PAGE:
The Secret Marriage of Sherlock Holmes is about reading, a process that we take for granted. But Sherlock Holmes, the cultural icon to whose exploits Michael Atkinson gives new readings, became famous by taking nothing for granted. Holmes's adventures can be read in new ways, including ways that he himself would have found startling, but which can give contemporary readers satisfaction. In clear, accessible prose that will engage specialists and lay readers alike, Atkinson engages in "a series of flirtations" with nine of Arthur Conan Doyle's favorite detective fictions, using the tools of modern literary theory, from depth psychology to deconstruction. Bluebeard, the kundalini serpent, and Conan Doyle's mother pop up alongside Jung, Nietzsche, and Derrida as guides to new understandings of these classic stories. Just as Holmes uses treatises on tobacco ash and tattoos to give fresh readings to puzzling facts, Atkinson employs widely different critical strategies to unravel the mysteries of reading itself.
"What a delightful book! This is surely the most interesting writing you will ever read about Sherlock Holmes, but it is much more. Michael Atkinson gives us literary criticism at its best: the sheer fun of watching a bold and imaginative reader breathe into well-loved, but well-worn, fictions new and enchanting life. Atkinson's mind races as nimbly as Holmes's own, and he makes the stories our hansom cab through human nature itself. A tour de force!" ---Norman N. Holland, author of Murder in a Dephi Seminar
"A book that speaks directly to readers. . . Atkinson sees far beneath the surface of the Sherlock stories to provide fascinating commentary." ---Cincinnati Post
"Atkinson demonstrates a love and knowledge of the Holmes stories. . . I would recommend The Secret Marriage of Sherlock Holmes enthusiastically to any lover of the Canon who is prepared to have their perceptions widened." ---Mystery Writers of America
Michael Atkinson is Professor of English and Comparative Literature, University of Cincinnati.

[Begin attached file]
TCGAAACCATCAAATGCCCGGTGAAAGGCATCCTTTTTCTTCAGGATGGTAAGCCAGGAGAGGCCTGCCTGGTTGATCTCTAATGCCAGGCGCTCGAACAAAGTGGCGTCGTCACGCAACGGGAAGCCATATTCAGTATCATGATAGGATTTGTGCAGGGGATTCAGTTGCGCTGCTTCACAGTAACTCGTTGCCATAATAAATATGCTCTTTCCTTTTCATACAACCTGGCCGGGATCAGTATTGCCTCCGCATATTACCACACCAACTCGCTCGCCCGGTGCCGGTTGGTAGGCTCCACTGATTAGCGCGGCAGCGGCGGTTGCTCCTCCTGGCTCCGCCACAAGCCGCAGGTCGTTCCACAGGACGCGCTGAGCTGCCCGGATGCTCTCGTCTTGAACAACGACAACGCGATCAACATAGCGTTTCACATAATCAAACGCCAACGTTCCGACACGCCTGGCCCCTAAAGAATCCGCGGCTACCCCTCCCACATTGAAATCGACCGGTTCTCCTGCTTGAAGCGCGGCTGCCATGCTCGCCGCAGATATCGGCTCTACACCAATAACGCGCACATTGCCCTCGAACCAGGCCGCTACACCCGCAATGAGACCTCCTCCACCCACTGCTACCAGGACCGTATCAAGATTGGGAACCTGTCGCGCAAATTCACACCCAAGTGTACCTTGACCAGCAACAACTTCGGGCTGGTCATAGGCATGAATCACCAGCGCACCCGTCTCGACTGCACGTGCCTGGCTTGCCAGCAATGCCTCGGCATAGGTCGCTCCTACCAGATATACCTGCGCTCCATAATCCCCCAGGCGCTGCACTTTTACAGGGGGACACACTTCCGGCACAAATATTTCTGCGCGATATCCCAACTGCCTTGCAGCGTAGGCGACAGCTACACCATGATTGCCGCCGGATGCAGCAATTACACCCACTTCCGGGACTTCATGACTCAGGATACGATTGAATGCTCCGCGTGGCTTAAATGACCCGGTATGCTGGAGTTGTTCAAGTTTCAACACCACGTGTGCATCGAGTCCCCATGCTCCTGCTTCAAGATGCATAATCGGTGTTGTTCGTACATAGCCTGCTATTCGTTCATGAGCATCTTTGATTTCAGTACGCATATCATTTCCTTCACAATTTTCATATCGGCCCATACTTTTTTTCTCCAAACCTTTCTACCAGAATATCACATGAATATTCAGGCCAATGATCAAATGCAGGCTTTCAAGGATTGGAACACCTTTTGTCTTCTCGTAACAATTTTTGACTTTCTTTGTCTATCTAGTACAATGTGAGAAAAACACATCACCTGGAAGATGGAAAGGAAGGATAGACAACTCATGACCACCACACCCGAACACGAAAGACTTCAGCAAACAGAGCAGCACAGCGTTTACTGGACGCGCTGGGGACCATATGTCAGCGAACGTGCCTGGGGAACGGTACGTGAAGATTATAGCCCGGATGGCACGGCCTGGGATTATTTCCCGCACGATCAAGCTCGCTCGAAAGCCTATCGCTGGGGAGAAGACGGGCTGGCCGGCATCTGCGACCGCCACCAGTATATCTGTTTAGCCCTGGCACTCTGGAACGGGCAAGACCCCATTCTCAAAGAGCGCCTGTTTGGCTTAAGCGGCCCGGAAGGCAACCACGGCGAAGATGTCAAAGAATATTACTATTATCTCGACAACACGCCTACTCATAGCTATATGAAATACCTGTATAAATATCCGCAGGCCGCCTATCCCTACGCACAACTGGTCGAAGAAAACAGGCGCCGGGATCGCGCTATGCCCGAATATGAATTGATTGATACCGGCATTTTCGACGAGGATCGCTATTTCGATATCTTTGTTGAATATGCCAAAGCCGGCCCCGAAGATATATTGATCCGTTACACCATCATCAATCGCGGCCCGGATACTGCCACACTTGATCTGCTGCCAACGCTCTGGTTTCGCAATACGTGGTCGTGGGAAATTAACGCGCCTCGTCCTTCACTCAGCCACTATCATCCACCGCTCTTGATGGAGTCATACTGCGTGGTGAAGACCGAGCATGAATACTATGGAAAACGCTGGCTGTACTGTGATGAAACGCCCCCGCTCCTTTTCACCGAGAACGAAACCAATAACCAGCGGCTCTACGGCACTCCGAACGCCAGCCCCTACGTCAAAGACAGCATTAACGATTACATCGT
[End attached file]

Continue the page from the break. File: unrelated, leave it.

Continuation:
When he created the character Dave Robicheaux, author James Lee Burke lent the New Orleans homicide detective a few of his own characteristics: a daughter named Alafair, a lifetime struggle with alcohol, his Roman Catholic faith, and his love for fishing and the outdoors. On the other hand, Robicheaux is portrayed as a veteran of the Vietnam war, something Burke never experienced firsthand. Yet the demons Burke has known allow him to write convincingly about demons he never knew. Thus Burke has created a realistic, complex and compelling protagonist for his crime fiction series. That depth is one element that elevates Burke’s writing above the status of genre fiction. This book explores how James Lee Burke, through the first person narrative of detective Dave Robicheaux, probes the world of law and order, crime and disorder, and one man’s internal conflicts with modern moral issues. The first chapter reveals the similarities and differences between real life creator and fictional protagonist. Next, chapters arranged by theme explore the roles of women, Robicheaux’s paternal side as revealed through his adopted daughter, the paternal influences in the detective’s own life, and the contrasting personality of his half-brother, Jimmie. The next chapters probe the roots of the detective’s moral dilemmas: his battle with alcohol, the Vietnam war’s lingering trauma, and religion. Next the author explores Burke’s use of the supernatural, sense of place, and music to deepen his stories. Final chapters delve into Robicheaux’s moral quandaries as a law enforcement officer, the character’s contrast to his reckless and funny partner, Clete, and how Burke reveals truths about life through Robicheaux. An interview with Burke is included.